Eventually, the answer, along with others, will come from another event (see 2012 BCS championship). And another set of meetings. And another set of change.

It’s evolution.

It’s just a matter of whether the likes of Jim Delany and Bill Hancock will be part of the evolution when it happens.

Suspended Oklahoma DB Will Sunderland now facing felony burglary charge

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Will Sunderland‘s legal issues just got a whole lot more serious.

Earlier this month, an arrest warrant was issued for Sunderland after he allegedly sold stolen property to an Oklahoma City business in mid-March.  At the time, it was believed that the Oklahoma defensive back did not steal the items in question, which included a Playstation 4, controllers and games.

Wednesday, however, Sunderland was charged with felony burglary.  According to both the Norman Transcript and  The Oklahoman, this most recent charge is likely related to Sunderland allegedly stealing electronics from the dorm room of a pair of OU baseball players — that he then sold, leading to the original misdemeanor charge.

The latter newspaper went on to report that there may be video evidence of the incident.

According to the affidavit submitted by OUPD, Sunderland was seen on recorded video using a OneCard Swipe to enter Headington Hall, and his identity was later confirmed by the OneCard Swipe log. Video then shows Sunderland entering the third floor and walking down the hall that also leads to his room. Then, according to the affidavit, Sunderland appears to be walking toward the elevator lobby but is not seen again on the security footage until eight minutes later when he returns to view with a large unidentified object.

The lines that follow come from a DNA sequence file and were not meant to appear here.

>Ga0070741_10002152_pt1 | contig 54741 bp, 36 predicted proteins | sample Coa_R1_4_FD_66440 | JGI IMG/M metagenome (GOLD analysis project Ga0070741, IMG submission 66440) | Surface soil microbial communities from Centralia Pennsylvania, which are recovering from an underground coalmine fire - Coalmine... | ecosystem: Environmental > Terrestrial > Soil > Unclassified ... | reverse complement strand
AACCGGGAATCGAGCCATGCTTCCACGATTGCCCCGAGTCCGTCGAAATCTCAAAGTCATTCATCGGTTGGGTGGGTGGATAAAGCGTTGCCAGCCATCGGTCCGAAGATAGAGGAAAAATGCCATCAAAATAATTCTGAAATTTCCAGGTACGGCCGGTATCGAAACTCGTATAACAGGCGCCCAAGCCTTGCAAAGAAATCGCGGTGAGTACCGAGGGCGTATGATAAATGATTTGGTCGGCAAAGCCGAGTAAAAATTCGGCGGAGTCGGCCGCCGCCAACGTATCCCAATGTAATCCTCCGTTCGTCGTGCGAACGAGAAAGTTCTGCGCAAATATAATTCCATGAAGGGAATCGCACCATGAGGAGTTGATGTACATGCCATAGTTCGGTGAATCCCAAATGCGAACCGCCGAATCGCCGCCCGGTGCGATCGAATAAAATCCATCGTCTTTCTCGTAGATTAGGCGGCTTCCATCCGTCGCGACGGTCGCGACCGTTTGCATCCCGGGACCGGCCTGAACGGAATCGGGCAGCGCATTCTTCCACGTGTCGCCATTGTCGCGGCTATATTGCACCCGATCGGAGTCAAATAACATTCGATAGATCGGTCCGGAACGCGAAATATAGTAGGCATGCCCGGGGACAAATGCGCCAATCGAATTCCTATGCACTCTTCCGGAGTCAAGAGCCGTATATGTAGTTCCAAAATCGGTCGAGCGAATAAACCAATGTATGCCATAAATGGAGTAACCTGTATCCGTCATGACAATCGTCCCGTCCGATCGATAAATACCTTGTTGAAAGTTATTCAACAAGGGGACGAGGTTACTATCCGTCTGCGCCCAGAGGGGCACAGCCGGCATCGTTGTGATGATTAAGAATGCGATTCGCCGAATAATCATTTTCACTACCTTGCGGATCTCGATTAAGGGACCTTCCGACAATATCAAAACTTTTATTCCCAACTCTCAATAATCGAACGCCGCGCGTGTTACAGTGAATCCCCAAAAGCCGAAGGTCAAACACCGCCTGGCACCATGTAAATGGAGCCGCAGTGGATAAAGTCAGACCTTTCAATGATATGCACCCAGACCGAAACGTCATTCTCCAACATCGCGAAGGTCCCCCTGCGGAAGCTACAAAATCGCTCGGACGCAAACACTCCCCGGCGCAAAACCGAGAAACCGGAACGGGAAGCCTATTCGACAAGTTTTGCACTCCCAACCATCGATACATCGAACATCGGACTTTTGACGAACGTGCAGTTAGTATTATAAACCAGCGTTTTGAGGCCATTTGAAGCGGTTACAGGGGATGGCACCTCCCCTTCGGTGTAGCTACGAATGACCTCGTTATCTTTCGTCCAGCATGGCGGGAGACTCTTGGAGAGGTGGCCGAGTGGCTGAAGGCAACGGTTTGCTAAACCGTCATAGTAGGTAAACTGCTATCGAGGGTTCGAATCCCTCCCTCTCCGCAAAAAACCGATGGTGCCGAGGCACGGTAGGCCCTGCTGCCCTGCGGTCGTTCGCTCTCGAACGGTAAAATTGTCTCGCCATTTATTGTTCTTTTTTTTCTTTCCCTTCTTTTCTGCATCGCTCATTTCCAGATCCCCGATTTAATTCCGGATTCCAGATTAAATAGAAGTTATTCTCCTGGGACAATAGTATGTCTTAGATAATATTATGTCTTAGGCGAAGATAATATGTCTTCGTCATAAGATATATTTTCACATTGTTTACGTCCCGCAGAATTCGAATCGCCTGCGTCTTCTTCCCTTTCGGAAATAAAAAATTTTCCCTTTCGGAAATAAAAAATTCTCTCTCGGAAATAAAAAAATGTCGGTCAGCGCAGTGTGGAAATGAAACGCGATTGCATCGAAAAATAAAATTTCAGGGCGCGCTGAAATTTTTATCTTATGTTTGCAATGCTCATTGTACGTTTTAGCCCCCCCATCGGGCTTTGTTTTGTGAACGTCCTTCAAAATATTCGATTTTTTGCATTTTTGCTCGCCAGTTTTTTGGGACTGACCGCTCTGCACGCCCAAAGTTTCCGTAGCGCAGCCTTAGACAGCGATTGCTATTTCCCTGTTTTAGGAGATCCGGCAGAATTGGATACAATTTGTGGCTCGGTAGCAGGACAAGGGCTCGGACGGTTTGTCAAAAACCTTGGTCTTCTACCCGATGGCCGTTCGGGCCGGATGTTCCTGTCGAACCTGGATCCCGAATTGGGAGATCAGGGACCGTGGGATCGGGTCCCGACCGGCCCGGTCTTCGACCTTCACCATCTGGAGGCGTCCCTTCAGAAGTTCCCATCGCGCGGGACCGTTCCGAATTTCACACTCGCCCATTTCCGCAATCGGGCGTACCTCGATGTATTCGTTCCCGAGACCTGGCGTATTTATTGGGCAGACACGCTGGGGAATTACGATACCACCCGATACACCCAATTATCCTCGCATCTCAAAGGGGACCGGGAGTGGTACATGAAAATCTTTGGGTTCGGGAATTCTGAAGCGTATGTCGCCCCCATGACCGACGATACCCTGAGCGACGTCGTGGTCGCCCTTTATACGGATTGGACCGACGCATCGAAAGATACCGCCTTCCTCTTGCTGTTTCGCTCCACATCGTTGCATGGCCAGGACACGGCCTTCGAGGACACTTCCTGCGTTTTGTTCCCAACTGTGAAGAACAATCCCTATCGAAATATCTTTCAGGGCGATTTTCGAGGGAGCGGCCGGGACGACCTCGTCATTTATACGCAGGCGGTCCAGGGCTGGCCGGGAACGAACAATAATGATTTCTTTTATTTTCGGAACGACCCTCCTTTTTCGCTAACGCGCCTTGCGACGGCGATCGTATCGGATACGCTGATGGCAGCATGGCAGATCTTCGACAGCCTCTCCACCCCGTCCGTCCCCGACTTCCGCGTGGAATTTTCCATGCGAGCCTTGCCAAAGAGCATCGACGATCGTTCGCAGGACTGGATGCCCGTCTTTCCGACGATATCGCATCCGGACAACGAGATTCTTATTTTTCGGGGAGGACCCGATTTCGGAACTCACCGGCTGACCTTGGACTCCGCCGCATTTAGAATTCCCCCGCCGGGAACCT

Cameras show Sunderland repeating similar actions for about 36 minutes before he is seen carrying a large red bag into an elevator alone. Once outside, cameras show Sunderland placing the red bag in the trunk of a vehicle parked outside Headington Hall. He then returned to Headington Hall with an unidentified male, and 31 minutes later, they exited carrying two white trash bags.

While Sunderland has turned himself in on the misdemeanor charge, he hasn’t as of yet on the felony.

After the misdemeanor charge, Sunderland was indefinitely suspended. What the felony charge does to his status with the football program moving forward remains to be seen.

Last season as a sophomore, Sunderland played in eight games.  This season, Sunderland was expected to stake his claim to one of the starting safety jobs.

‘As of now,’ Alabama transfer Shawn Jennings commits to South Alabama

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It appears that a former Alabama football player will remain in the Yellowhammer State to continue his collegiate playing career.  Probably.